Looking for Marital Bliss — On TV

Here come the brides … gone wild!

WE TV kicked off season six of its signature series Bridezillas with 1.2 million tuning in for last month’s premiere. It was followed by the second season of Amazing Wedding Cakes and My Fair Wedding with David Tutera which anchor the channel’s Sunday night block of bridal series and specials that have become a 52-week programming business.

Although WE is somewhat synonymous with weddings, nuptial-themed programming has become more than a mere flirtation for TLC and Style where shows about weddings — and what happens after the honeymoon is over — are ramping up on their schedules. Even TNT, known for its scripted dramas, launched its own feel-good hourlong reality show Wedding Day last month.

“So many women as little girls grow up dreaming about their wedding day and you plan it your whole life,” said WE president and general manager Kim Martin, whose network hosted cast auditions for Bridezillas at the Essence Music Festival in New Orleans. “Weddings just hold a special place in women’s hearts.”

For programmers, weddings also help them hold — and grow — a coveted demo: women 18 to 49. It’s also a way to further build on a brand. But “it’s not an automatic home run,” said TLC senior vice president of production and development Nancy Daniels.

The channel’s first foray into the genre, Say Yes to the Dress, got off to a slow start. Focused on the inner workings of the Kleinfeld Bridal salon, Say Yes to the Dress eventually benefited from its popular Friday night lead-in What Not To Wear — and the patience of programming executives.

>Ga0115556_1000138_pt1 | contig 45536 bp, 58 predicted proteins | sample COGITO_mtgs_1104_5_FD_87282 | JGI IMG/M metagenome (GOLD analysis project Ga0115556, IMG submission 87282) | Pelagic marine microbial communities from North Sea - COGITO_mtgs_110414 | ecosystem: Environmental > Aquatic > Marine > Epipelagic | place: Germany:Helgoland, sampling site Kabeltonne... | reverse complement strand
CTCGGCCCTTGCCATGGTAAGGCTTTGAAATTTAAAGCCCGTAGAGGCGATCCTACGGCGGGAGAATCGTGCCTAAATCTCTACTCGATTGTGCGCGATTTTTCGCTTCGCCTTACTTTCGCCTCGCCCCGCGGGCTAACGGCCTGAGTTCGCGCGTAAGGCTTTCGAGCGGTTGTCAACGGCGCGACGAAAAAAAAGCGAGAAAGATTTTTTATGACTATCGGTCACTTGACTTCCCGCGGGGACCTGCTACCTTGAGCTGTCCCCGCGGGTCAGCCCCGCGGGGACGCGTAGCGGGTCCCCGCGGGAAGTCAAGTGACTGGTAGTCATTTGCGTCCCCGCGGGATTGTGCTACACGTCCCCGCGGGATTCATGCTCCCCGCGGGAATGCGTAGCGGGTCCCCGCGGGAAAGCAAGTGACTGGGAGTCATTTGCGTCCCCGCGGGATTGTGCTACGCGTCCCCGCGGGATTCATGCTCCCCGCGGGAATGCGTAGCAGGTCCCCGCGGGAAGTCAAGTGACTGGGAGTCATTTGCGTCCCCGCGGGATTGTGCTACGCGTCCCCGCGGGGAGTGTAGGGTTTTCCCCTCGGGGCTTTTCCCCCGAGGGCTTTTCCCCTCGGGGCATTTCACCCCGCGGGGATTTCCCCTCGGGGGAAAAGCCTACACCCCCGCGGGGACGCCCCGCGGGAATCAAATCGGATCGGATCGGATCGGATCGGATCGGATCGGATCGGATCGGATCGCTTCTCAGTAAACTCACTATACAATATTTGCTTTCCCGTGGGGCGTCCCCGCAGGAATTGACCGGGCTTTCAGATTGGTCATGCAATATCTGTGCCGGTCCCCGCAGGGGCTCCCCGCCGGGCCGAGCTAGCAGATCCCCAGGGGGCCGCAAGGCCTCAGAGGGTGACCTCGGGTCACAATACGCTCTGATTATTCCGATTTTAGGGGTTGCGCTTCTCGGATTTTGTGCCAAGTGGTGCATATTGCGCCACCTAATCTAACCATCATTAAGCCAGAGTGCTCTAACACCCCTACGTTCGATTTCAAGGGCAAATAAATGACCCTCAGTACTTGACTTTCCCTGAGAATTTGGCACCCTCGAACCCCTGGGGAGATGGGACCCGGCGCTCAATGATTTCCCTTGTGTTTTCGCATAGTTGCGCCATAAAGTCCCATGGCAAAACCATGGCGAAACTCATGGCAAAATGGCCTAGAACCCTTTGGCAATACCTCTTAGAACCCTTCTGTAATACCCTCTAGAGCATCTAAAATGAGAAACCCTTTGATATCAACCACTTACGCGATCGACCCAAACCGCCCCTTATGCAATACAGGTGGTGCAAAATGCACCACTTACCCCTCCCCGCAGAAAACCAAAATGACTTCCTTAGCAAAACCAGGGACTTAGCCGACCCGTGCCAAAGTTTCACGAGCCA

“We certainly believed in the show, and we’re really happy to see those numbers start growing,” said Daniels.

When looking at how to grow in the wedding space — and stay true to its brand — TLC was “really looking at authentic, real characters,” said Daniels, who believes she’s found the right ingredients in wedding caterers the Frungillo brothers and New York wedding planners/spouses Jung Lee and Josh Brooks. Their shows, Masters of Reception and Wedded to Perfection, respectively, will join the slate later this year along with the six-part wedding bloopers series, Wild Weddings.

On the other hand, Mark Freeman had not planned to take Fine Living Network into the bridal business. But with the success of Wedding S.O.S., a Canadian series acquisition, he saw the niche as an opportunity to better define the lifestyle infotainment brand.

“It’s definitely about relationships,” said Freeman, director of programming for FLN, which is also getting love from viewers for its Bulging Brides and Newlywed, Nearly Dead series. “I hate to borrow from TNT, but we love drama, and I can’t think of any event any more dramatic than weddings.”

Style Network president Salaam Coleman Smith said that, “we at the Style network believe love never goes out of style.” Last month, Style’s Whose Wedding is it Anyway? celebrated its 100th episode and the show remains a popular draw after nine seasons. In December, Style will premiere its White Wedding event special, which will continue the channel’s cross-promotional partnership efforts with The Knot.

For post-nuptials, Style will premiere the half-hour docuseries Giuliana & Bill in August, following E! News anchor Giuliana Rancic and her hubby Bill as they attempt to settle into a long-distance married life. Style aired the couple’s Italian wedding, Marry Me In Capri, in 2007 which became the highest-rated original special for the network with 5 million viewers.

“No matter what’s going on in life, the economy, people always fall in love,” said Coleman Smith. “The wonderful thing about weddings … despite all the drama that leads up to a wedding, you can’t get a better happy ending than a wedding story.”